He was told he would be exempt from these “study” sessions if he wrote a statement saying he would stop practicing Falun Gong. Several months into his detainment, exhausted and feeling hopeless, he did.
“But I felt awful,” he said. “Before I wrote it, it was physical torture; after I wrote it, it was moral, psychological torture.”
Not long after, he recanted his statement and asked a police officer to give the paper back. The police refused, and he was given extra punishment. But the psychological burden was lifted.
‘I Knew My Parents Were Right’
Wang and Li were in and out of forced labor camps, brainwashing centers, and prisons consistently over a 10-year period, simply because they refused to renounce their belief in Falun Gong.
Their daughter Fuyao, who was only 6 when her parents disappeared into China’s forced labor camp system for the first time, was looked after by her grandmother.
“I was confused, I didn’t understand what happened,” said Fuyao, now 24 and living in New York. “But I knew my parents were right, because they were standing up for what they believed in.”
Fuyao had her own trials to deal with. Her classmates at primary school, influenced by the relentless propaganda campaign against Falun Gong, shunned her and spat on her books; her parents were barely around; and her only constant was her grandmother, who was sick with worry about her son and daughter-in-law.
The family was finally reunited in 2009 after Wang was released; Li had been out since November 2006, and Fuyao was now 14.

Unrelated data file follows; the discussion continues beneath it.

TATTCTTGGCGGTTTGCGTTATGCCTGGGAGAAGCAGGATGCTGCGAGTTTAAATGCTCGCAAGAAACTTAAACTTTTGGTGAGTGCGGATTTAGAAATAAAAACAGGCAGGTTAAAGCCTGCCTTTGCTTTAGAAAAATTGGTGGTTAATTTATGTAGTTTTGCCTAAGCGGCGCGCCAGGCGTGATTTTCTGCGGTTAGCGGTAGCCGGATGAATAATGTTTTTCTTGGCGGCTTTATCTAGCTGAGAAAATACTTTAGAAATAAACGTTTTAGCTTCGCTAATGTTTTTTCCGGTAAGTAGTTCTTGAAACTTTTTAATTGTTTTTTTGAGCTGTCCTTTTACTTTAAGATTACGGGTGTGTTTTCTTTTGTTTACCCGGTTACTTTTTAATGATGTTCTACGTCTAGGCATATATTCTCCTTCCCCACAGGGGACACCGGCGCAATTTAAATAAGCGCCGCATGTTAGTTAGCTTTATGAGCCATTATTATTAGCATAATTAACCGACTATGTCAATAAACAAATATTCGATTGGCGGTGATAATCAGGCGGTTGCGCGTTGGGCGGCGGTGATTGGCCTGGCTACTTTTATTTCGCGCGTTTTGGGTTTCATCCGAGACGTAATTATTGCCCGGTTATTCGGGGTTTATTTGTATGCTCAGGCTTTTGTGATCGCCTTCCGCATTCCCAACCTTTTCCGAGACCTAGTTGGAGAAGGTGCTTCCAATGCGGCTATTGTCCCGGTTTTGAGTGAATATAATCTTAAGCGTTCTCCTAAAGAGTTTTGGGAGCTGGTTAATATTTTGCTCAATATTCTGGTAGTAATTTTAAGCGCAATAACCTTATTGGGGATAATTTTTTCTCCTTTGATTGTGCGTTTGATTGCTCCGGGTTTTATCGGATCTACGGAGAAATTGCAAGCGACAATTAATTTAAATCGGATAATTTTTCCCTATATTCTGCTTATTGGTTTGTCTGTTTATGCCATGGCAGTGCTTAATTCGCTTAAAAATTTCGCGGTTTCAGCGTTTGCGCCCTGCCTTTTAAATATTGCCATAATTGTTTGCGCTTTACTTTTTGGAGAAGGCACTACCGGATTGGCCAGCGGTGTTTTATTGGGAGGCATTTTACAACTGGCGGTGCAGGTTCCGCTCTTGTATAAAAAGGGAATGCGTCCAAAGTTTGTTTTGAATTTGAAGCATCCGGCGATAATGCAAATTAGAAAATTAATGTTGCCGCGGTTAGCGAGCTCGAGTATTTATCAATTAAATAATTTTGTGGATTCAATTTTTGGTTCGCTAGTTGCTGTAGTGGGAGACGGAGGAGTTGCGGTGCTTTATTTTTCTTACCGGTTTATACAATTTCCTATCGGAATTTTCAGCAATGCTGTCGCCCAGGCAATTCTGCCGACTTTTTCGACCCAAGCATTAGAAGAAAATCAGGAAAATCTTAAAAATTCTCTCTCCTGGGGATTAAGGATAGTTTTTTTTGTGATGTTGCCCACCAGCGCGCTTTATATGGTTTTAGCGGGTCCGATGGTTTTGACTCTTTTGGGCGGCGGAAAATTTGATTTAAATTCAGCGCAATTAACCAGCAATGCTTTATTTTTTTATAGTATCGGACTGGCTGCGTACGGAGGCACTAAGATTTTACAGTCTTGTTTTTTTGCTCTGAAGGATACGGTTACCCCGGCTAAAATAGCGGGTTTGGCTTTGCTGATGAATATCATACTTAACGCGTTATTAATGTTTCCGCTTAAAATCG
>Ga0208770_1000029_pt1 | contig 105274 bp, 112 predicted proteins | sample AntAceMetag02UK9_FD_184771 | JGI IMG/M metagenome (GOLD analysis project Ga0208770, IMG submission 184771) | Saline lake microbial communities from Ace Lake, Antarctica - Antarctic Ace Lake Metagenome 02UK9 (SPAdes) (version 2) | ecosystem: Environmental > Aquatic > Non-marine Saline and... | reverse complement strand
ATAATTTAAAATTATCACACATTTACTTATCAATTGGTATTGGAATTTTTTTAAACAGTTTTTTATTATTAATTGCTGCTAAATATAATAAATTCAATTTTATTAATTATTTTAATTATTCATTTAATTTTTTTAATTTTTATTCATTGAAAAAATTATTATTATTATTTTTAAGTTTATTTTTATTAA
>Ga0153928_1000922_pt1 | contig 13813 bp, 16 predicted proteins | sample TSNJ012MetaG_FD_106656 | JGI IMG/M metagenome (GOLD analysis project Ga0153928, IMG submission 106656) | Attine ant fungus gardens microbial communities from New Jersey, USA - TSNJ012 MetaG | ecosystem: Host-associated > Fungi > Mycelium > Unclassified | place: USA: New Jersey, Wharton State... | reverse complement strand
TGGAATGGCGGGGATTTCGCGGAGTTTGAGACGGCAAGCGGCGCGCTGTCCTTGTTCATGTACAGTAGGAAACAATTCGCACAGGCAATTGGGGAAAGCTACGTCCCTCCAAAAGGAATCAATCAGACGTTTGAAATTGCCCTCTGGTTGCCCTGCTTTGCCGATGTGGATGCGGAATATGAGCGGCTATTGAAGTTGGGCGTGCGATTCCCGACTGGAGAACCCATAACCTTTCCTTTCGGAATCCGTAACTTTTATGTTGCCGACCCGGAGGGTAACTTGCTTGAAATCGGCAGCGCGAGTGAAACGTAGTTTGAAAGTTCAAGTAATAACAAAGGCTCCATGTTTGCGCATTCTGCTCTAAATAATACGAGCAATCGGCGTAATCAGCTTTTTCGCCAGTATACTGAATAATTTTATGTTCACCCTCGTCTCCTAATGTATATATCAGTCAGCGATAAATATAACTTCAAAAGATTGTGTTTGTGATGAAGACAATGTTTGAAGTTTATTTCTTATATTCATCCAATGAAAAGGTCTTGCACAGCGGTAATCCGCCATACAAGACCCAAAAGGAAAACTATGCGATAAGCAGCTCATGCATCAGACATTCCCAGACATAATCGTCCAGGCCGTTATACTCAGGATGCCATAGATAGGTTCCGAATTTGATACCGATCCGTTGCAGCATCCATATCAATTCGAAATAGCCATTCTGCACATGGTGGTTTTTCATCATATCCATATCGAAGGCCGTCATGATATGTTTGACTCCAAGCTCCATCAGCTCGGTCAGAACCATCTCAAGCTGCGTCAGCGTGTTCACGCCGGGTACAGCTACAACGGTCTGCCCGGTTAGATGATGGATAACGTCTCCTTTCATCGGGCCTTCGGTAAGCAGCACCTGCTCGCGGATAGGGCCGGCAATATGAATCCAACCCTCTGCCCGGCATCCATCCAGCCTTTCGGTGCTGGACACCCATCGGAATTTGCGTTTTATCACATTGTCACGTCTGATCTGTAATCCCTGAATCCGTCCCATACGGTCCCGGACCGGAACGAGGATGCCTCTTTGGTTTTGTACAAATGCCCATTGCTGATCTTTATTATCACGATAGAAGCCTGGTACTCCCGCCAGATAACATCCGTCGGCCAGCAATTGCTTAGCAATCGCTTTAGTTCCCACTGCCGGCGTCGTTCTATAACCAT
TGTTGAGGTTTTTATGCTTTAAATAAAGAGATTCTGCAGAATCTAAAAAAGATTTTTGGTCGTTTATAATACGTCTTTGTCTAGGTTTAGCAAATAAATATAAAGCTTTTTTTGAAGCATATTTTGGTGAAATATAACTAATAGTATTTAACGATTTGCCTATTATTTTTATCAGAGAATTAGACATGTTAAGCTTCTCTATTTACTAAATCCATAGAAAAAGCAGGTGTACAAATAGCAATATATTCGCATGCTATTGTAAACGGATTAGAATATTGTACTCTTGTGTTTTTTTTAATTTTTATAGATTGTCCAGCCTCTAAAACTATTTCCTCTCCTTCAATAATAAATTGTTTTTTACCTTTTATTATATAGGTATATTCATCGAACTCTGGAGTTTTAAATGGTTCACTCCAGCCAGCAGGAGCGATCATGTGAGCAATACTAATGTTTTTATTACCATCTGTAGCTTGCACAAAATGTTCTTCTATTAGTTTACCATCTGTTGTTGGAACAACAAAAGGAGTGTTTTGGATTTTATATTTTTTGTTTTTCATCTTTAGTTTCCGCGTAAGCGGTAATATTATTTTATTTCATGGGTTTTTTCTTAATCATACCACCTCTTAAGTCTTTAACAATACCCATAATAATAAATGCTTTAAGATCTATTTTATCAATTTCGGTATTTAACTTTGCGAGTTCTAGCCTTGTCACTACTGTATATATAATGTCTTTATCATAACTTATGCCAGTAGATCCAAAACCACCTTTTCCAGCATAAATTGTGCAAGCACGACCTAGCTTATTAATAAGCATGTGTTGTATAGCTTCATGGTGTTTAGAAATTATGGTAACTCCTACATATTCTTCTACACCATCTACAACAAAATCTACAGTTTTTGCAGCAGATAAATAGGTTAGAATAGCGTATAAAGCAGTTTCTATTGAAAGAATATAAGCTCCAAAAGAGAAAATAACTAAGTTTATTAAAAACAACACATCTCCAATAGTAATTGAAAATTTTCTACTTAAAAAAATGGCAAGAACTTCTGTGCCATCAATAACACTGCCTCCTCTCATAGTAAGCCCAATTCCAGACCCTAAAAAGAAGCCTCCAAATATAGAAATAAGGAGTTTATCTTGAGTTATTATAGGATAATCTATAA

Escaping to a Free Country
Wang couldn’t go back to her job as a schoolteacher and Li had been forced out of his news anchor position the first time he was arrested.
They started a wedding planning business and the shop doubled as a place for them to tell people their stories of persecution and to counteract the state’s anti-Falun Gong propaganda, which everyone in China had seen on state media.
“The only reason we didn’t get sent back to jail was because the local Domestic Security Bureau head was an old family friend and he knew my husband and I were kind,” Wang said. “He protected us, but his superiors continuously put enormous pressure on him to persecute us.”
However, the threat of being detained again always haunted them. Then in 2014, a chance to escape to the United States and seek asylum presented itself and they took it.
“When we got on U.S. soil, all of our fears evaporated,” Wang said. “But the psychological trauma is very hard to erase, and as I breathe the fresh air and enjoy my rights and freedom of belief here, I can’t help but have a heavy heart for my fellow citizens in China.”
Fuyao married in 2016, and the four of them live in a humble apartment in Queens, New York. It’s a happy home and the family is close.
But the painful memories are never far away.
Wang tries to explain: “Sometimes when I’m alone thinking about my experiences in jail, I know that if I didn’t practice Falun Dafa, I couldn’t have survived. That pain, it’s not just physical, it’s a different kind of pain.
“You aren’t a bad person, you want to develop into an even better person, but the Chinese regime uses the most barbaric, evil ways—what good people cannot even imagine—to these Falun Gong practitioners, to their psyche, to try to destroy you from the very bottom—not physically, but psychologically drive you crazy so you have no hope of living.”